For sports to recover after COVID-19, Judy believes that: “ ‘Against all odds’ is exactly what the spirit of sportsmanship is.  Sports, charities, businesses and schools should think about new modes of collaboration to promote the importance of sports.”

Alex found that COVID-19 is a good lesson. “I could never have imagined that schools would be suspended, and now many sports coaches have no income.  This is a lesson for young people to reflect upon. The old teaching of our parents is so true: we never know when the bad times will come, so we must save our money. Don’t spend all of your earnings every month.”

BBA final-year student Cecilia said the virus has helped her to understand even more on how things can move and develop. “It’s time to think how we cope with changes by making ourselves more flexible and elastic. We’ve got to know what is happening around us and we can’t just live in our own world.”

Raymond wrapped, commenting that: “Our own immune system is of utmost importance before there is an effective vaccine for COVID-19.  Sports has a vital impact on primary health care. The commercial world should support sportsmen so more people will be willing to take up sports as a career. Hong Kong will then become a more dynamic city.”

足本重溫 Video Link :


  • Raymond Tam 譚志源 (BSc(Eng) 1987)
    Executive Director, Corporate Affairs, Hong Kong Jockey Club

    Raymond has been the Executive Director, Corporate Affairs and a member of the Board of Management of The Hong Kong Jockey Club since August 2018. Before joining the Club, Raymond was the Vice Chairman of New Frontier Health from 2017 to 2018. He was a senior government official with 30 years of experience in the public service. He was Secretary for Constitutional and Mainland Affairs from 2011 to 2017, Director of the Chief Executive’s Office from 2009 to 2011.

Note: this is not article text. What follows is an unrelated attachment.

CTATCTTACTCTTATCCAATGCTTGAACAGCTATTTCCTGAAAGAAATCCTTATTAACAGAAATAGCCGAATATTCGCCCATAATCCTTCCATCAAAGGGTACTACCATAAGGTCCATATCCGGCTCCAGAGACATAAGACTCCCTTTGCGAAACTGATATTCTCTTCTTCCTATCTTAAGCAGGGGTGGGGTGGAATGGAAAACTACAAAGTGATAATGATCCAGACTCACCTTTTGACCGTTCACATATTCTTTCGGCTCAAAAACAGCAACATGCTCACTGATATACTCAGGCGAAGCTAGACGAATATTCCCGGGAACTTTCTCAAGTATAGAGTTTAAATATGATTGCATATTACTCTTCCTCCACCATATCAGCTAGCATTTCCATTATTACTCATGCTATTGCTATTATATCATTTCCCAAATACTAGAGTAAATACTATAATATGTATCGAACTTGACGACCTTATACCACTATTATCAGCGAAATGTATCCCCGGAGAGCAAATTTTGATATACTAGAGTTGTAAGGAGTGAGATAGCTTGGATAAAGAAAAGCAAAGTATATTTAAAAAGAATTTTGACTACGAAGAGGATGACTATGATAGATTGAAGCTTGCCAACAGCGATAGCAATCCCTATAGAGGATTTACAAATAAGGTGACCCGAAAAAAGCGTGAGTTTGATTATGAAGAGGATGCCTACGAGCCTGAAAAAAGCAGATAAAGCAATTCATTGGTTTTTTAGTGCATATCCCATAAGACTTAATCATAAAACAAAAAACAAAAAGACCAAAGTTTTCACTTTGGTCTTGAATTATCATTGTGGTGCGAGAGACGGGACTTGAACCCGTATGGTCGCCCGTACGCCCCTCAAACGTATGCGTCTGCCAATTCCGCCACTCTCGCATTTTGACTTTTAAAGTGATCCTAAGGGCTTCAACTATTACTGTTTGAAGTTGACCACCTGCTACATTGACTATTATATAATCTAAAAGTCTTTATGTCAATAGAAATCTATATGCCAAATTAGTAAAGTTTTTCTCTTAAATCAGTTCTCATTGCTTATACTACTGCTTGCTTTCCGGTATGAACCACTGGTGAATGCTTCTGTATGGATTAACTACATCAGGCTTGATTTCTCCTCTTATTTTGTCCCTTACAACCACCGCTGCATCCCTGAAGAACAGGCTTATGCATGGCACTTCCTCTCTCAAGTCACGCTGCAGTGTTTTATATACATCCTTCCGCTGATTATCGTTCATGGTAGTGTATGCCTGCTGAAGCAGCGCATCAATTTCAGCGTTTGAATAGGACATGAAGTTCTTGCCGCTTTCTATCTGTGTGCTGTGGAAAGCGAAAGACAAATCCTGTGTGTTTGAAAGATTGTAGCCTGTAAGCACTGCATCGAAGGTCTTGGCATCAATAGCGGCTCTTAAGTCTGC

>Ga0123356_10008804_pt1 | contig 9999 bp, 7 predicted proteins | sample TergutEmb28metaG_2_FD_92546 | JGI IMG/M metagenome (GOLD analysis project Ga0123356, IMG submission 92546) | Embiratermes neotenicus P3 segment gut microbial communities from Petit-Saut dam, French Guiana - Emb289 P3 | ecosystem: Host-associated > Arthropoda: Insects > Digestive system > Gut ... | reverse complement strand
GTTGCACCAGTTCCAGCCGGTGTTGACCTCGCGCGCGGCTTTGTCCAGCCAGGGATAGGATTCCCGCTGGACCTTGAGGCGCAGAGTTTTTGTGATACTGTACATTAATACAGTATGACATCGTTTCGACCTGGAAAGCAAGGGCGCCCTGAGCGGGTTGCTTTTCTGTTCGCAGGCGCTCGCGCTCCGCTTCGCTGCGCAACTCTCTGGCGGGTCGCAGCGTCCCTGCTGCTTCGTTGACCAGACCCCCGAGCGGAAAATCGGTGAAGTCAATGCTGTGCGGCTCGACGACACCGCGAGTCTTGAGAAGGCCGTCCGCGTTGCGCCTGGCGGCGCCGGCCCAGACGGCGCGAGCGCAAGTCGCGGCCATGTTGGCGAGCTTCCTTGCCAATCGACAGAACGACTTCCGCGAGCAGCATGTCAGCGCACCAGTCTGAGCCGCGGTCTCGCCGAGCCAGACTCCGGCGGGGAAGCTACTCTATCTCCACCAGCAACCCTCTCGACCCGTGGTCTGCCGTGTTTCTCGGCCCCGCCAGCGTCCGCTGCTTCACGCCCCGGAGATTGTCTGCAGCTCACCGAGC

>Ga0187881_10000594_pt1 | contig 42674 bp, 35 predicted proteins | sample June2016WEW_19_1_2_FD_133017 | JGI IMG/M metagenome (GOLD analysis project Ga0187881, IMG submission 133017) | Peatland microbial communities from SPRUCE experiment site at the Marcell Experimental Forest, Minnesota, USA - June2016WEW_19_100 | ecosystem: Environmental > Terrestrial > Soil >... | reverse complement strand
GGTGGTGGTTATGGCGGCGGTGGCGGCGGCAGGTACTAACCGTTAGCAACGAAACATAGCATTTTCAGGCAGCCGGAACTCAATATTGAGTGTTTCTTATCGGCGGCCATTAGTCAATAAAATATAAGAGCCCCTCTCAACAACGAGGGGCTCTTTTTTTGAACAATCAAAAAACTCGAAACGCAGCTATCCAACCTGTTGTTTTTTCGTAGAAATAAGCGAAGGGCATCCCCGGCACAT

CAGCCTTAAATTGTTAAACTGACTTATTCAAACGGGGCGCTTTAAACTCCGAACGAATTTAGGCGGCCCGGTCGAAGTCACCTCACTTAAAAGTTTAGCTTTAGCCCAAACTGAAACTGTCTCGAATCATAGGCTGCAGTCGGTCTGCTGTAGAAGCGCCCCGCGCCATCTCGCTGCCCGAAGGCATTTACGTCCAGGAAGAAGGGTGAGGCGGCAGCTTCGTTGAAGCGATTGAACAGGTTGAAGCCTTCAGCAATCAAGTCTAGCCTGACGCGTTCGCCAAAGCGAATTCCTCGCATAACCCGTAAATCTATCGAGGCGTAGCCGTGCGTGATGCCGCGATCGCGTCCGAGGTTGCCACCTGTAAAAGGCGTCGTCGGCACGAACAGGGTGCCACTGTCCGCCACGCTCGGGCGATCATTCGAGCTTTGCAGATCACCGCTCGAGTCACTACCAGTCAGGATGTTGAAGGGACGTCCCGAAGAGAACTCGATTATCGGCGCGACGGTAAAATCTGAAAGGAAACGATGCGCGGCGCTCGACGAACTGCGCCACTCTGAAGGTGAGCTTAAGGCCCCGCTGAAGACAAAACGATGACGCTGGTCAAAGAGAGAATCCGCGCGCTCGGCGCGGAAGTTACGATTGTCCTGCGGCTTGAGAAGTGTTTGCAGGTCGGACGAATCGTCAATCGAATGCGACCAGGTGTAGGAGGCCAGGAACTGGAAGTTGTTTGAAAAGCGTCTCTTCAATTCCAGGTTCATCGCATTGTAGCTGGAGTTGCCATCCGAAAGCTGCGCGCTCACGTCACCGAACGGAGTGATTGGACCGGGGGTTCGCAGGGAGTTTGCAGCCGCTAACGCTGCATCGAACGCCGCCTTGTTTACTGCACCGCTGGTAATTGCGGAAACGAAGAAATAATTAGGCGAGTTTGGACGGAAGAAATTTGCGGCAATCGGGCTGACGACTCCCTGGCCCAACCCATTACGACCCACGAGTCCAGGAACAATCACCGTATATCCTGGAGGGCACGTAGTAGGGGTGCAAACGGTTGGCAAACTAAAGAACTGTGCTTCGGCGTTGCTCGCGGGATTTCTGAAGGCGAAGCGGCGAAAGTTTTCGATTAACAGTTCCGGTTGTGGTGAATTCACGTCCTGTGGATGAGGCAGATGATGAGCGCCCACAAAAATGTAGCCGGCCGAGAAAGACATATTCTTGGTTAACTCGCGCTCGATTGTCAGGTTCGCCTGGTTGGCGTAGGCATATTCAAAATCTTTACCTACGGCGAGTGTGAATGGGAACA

• Alex Fong 方力申 (BBA(Acc&Fin) 2004; HKU Sports Scholar)
    Former HK Olympian and swimming records holder; Co-founder of Hong Kong Swimming Academy

    Alex was selected as one of Junior Chamber International Hong Kong’s prestigious Ten Outstanding Young Persons award in 2014 and a former Hong Kong Olympian in 2000 Sydney Olympics. He is still the current holder of two HK swimming records in 200m Backstroke and 400m Individual Medley, both of which have remained the longest-standing (20 years-to-date) swimming records in Hong Kong.